It was nice to see each other and share the bee drama. But then the conversation took an even more pleasant turn. Layne told me that he thought of me often. For many years, a core concept of my Leadership Coaching practice was the essence of Mastery. In fact, my business name was The Mastery Group. Several years ago, Layne had invited me to come over and share these principles with his staff.
- Layne told me that he had adopted these concepts and integrated them into his work and life. He was grateful. This is – for a Master/Coach/Teacher – the greatest reward: to see the seed you planted bearing fruit in others. This is grace. I was led by bees back to a reconnect with Layne.
- I told Layne that one of the greatest motivations for my back surgery was to be able to play some golf again. He was very encouraging and offered to introduce me to other golfers in their eighties who would welcome me to enjoy the game with them. This too is grace!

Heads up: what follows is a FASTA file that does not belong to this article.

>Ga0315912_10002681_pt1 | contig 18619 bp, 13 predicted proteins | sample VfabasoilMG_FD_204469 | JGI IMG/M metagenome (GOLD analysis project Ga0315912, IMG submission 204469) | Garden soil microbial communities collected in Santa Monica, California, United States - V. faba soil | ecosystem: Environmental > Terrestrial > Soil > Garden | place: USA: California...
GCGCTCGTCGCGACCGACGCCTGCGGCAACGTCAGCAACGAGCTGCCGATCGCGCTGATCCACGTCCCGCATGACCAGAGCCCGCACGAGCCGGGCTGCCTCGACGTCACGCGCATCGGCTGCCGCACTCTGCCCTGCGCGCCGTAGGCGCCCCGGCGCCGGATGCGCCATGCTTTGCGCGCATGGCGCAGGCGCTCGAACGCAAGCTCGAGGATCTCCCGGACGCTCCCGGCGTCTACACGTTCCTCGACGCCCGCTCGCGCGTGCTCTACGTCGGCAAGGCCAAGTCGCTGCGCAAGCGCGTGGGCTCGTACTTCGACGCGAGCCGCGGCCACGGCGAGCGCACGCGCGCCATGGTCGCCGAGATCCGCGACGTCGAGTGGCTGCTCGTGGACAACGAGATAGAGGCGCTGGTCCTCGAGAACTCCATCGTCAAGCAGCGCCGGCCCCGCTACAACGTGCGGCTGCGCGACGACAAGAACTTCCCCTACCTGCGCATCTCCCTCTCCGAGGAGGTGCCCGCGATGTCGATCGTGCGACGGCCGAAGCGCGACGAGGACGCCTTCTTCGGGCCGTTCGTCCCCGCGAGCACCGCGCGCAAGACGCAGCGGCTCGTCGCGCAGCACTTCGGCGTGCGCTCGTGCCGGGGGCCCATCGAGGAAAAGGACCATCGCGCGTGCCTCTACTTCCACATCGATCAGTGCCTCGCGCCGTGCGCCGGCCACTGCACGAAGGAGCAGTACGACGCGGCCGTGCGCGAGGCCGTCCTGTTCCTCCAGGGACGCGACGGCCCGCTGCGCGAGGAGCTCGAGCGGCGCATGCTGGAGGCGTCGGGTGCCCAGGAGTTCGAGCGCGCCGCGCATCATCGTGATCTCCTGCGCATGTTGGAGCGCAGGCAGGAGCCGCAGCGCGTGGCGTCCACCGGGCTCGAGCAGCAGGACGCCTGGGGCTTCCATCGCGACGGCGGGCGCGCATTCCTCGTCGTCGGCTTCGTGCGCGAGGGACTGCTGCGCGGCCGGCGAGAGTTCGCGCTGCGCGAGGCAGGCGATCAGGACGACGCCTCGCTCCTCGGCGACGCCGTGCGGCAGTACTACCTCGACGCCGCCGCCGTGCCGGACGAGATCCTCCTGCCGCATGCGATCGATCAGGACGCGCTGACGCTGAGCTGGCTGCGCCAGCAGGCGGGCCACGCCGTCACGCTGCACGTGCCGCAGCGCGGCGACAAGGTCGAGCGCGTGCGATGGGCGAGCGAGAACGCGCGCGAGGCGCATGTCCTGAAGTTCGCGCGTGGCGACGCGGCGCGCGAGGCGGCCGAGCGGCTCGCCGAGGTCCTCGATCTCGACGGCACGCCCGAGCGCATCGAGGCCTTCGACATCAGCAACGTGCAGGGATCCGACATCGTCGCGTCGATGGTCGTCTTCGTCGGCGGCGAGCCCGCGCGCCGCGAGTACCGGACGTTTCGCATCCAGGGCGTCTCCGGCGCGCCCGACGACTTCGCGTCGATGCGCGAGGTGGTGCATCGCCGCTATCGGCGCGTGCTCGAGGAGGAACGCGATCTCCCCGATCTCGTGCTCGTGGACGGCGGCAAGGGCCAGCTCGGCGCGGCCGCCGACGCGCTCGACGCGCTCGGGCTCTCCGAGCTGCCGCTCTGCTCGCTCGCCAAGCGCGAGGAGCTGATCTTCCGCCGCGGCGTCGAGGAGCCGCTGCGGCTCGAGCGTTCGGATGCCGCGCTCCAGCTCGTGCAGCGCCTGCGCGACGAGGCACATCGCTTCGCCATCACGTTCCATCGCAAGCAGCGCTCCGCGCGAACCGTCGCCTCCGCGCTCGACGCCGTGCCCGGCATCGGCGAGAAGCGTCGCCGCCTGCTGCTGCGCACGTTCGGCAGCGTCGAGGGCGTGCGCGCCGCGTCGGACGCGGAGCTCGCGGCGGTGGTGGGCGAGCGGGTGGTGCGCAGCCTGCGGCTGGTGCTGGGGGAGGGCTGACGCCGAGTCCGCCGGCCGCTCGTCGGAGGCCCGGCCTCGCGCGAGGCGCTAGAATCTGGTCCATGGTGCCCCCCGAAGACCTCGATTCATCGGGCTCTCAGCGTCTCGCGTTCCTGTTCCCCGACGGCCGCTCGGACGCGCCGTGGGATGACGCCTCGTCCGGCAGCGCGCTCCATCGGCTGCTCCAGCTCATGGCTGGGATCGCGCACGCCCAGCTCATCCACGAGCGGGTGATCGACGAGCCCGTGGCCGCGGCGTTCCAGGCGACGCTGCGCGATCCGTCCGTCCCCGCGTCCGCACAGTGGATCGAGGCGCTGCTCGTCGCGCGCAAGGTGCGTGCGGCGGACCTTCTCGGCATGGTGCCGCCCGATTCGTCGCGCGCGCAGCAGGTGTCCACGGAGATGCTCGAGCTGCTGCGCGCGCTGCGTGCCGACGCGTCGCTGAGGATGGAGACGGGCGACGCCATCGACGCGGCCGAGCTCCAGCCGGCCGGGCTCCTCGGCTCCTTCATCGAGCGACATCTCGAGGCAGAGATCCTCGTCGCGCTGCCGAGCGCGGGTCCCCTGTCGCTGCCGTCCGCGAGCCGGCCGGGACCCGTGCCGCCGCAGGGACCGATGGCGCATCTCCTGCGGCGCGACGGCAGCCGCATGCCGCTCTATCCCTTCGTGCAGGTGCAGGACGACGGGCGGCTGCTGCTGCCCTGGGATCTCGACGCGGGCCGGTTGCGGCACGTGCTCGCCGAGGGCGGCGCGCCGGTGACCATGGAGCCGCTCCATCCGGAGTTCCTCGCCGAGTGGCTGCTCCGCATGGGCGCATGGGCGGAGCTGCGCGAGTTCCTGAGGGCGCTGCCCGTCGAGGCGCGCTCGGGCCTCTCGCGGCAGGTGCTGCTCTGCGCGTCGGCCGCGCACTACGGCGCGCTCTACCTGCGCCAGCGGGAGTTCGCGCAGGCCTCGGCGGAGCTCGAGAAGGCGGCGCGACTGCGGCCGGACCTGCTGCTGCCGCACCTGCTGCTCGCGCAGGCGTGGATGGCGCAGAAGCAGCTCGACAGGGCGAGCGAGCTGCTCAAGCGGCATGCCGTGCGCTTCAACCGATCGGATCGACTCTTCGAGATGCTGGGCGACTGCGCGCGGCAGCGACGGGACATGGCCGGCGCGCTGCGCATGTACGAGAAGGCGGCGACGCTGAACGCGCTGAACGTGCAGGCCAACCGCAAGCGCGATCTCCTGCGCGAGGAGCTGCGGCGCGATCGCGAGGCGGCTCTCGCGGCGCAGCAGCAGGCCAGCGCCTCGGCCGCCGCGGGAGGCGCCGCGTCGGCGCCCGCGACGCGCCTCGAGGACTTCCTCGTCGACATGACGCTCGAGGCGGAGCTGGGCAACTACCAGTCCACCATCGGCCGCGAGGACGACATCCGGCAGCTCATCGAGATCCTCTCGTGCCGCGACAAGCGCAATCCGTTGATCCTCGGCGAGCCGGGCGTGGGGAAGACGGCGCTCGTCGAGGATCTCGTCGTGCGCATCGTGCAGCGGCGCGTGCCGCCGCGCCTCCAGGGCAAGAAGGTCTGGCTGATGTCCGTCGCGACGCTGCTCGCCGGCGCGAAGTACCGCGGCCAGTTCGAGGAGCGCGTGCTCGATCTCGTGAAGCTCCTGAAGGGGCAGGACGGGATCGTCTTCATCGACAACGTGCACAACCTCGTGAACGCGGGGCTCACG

- A couple of days later, when Joseph had returned to work, Layne brought him by the house. We stood by the gate and shared our stories. It was part of a healing. This is also how grace
- I see Colin almost every day out in front of his house. I told him that I will never see him in the same way again. This is grace.
- Suzi, Michelle, Joseph, and I have experienced a real ordeal together and survived. We are closer because of it. This is grace.
James, in his exhortations to the early followers of Christ put it this way, “Count it all as joy, my brothers, when you meet trials of various kinds, for you know that the testing of your faithfulness produces steadfastness. And let steadfastness have its full effect, that you may be perfect and complete, lacking nothing.” (James 1:2)
Steadfastness. Perfect and amazing grace!